The original detective noir genre that started it all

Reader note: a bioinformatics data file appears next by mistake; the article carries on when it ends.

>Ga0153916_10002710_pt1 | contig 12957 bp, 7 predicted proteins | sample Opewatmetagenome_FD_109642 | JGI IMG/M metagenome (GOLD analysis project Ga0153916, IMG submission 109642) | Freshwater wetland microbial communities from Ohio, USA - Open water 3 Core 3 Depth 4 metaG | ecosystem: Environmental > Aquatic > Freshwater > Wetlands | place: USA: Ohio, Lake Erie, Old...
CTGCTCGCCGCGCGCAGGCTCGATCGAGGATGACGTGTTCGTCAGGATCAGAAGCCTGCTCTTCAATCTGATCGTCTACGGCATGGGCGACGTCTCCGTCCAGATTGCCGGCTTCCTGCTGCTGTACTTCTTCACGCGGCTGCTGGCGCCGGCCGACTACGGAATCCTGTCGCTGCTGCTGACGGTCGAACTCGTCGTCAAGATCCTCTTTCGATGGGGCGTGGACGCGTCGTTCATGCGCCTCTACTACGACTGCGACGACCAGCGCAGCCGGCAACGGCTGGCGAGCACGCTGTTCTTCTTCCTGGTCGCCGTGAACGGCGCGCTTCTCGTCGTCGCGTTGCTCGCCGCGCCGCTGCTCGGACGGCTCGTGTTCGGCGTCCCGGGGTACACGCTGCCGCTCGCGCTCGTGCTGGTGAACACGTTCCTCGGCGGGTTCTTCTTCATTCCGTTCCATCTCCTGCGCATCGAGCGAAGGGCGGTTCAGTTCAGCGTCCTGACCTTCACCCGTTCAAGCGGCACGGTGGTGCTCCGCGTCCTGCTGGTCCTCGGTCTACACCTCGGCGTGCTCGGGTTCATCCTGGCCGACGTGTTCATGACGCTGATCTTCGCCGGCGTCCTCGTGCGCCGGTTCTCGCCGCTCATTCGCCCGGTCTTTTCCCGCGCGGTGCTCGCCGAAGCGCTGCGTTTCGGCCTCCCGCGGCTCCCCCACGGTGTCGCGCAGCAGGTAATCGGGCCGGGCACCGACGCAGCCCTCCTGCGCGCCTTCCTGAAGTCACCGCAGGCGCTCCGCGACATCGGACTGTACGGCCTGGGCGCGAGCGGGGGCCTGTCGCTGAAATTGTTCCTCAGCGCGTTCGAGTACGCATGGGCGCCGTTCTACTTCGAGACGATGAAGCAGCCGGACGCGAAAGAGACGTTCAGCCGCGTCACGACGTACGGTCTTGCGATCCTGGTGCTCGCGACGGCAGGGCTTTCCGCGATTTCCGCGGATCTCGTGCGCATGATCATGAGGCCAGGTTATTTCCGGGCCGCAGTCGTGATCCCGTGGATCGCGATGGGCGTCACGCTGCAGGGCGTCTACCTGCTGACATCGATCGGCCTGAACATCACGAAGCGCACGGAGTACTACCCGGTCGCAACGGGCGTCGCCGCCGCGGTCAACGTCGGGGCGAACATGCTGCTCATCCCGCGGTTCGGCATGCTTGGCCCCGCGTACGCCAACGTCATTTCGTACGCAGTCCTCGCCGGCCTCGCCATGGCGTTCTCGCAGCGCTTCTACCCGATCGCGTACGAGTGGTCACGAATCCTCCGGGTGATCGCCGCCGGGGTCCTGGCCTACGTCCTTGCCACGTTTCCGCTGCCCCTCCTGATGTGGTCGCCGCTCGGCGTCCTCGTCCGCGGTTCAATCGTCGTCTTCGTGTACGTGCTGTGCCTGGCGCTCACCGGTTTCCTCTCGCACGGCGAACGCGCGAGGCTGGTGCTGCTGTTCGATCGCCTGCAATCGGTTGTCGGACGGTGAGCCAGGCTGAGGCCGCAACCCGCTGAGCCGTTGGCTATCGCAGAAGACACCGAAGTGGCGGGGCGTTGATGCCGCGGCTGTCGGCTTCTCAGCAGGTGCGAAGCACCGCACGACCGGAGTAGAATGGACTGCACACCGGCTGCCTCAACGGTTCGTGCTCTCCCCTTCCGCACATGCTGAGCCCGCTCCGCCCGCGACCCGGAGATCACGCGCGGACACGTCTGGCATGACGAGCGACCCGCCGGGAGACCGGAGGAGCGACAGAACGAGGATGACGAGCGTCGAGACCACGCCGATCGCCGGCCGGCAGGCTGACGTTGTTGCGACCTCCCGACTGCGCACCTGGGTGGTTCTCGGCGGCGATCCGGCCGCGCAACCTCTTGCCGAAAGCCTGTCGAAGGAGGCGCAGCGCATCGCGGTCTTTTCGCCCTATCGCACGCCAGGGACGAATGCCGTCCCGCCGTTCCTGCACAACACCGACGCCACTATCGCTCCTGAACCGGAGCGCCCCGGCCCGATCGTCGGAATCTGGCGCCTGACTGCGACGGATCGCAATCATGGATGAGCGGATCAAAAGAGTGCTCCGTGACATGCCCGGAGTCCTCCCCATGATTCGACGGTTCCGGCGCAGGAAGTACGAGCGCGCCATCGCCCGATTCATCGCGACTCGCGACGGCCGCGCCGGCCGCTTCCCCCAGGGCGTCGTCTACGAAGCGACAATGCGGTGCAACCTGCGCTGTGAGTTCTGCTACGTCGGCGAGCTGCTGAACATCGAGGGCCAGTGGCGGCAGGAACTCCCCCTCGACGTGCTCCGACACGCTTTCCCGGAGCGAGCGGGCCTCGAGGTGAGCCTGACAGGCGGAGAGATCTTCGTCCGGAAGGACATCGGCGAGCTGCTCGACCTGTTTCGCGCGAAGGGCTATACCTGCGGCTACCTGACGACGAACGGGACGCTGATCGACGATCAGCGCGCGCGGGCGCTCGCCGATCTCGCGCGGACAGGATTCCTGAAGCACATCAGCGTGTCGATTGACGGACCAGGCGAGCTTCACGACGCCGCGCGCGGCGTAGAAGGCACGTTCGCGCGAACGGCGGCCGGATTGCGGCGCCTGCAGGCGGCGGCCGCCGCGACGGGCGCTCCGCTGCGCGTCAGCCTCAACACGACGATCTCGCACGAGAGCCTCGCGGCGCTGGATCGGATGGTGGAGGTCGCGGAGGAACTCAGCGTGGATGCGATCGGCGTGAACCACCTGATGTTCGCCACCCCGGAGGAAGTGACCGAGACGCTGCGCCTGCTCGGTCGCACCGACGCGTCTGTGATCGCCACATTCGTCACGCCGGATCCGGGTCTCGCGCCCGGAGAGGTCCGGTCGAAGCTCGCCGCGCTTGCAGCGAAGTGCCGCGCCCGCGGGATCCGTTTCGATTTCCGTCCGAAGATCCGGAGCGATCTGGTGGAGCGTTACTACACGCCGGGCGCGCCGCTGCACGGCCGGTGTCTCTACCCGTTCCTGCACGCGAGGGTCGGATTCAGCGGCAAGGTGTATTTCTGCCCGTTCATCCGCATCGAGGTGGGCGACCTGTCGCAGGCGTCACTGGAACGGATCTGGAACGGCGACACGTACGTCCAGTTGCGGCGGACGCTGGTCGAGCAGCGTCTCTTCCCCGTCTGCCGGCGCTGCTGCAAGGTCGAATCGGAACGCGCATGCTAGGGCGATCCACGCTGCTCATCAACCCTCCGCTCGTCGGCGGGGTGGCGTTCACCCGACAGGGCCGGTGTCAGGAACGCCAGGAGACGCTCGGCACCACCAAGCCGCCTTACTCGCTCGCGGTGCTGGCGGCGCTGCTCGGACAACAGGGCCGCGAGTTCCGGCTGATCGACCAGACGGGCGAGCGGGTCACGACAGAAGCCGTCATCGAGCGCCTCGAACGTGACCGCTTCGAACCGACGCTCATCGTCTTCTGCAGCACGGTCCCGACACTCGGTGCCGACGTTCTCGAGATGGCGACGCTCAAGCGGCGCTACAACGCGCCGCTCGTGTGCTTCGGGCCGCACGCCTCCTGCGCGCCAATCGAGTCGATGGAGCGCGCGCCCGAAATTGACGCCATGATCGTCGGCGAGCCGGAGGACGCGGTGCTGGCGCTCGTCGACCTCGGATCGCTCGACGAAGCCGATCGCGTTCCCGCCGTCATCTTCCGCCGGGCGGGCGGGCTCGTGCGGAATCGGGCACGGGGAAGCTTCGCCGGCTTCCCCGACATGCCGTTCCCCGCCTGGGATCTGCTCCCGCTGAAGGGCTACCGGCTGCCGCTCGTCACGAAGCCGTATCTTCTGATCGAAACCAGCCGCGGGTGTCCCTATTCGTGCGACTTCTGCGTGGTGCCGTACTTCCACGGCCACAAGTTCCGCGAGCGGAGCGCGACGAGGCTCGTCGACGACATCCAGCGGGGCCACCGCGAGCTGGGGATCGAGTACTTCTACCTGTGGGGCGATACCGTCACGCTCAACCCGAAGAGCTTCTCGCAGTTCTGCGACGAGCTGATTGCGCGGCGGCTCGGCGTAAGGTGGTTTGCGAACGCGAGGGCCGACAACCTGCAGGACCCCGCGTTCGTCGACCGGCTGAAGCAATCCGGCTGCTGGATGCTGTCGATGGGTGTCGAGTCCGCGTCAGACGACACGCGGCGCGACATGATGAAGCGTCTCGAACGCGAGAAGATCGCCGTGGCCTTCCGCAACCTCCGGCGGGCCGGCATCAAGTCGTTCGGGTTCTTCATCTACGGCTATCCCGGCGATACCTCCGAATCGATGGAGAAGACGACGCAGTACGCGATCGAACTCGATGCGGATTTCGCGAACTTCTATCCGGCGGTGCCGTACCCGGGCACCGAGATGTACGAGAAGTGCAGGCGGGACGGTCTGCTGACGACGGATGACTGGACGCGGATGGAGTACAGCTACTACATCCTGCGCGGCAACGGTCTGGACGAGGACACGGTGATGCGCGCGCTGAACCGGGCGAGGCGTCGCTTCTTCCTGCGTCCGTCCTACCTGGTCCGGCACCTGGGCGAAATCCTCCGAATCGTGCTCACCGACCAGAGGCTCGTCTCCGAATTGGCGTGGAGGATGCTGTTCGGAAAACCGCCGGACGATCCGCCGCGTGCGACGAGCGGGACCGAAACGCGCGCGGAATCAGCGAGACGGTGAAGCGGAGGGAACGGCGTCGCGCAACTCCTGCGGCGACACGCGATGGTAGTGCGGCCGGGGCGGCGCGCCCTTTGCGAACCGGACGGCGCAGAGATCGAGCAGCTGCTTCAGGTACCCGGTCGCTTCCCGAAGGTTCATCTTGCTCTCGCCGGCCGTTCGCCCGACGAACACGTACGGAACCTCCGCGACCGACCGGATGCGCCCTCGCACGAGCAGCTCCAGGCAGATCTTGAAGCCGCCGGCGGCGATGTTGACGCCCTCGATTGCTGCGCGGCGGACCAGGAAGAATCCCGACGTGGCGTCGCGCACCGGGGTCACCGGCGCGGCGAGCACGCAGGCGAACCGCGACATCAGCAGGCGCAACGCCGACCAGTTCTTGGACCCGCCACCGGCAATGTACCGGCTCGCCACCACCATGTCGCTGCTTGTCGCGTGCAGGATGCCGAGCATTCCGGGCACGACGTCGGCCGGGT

Raymond Chandler, the author, is the definitive writer of the detective genre. His wise-cracking, earthy detective Philip Marlowe constantly sticks his nose into dangerous places, sometimes catching the far end of a swinging fist for his troubles. And trouble is a euphemism for his working life. His books led to the creation of several famous films with Humphrey Bogart playing Marlowe. But having seen the movies, there is no comparison to the quality of Chandler's original prose. Here are a few witty samples full of imagery from his books: "I was neat, clean, shaved and sober, and I didn't care who knew it." "I was as empty of life as a scarecrow's pockets." "... he looked as inconspicuous as a tarantula on a slice of angel food." "He looked as nervous as a brick wall." Chandler's stories move fast and contain a lot of action, just like his protagonist. Marlowe's character is a bit of a blue-collar cynic, an occasional ladies' man, a rebel, and a steadfast (but sometimes puzzlingly) honest man. Marlowe is just an average guy who just happens to solve cases involving the rich and beautiful (and their dirty little secrets) in mid-twentieth century LA. And I suppose Marlowe's fast-talking, action-oriented character is one most of us average guys could identify with, which accounts for the success of his books. I thoroughly enjoyed this book - I don't usually like reading fiction - and highly recommend it. Chandler really is a pleasure to read. Why couldn't we have read something like this just once in my high school English lit classes!?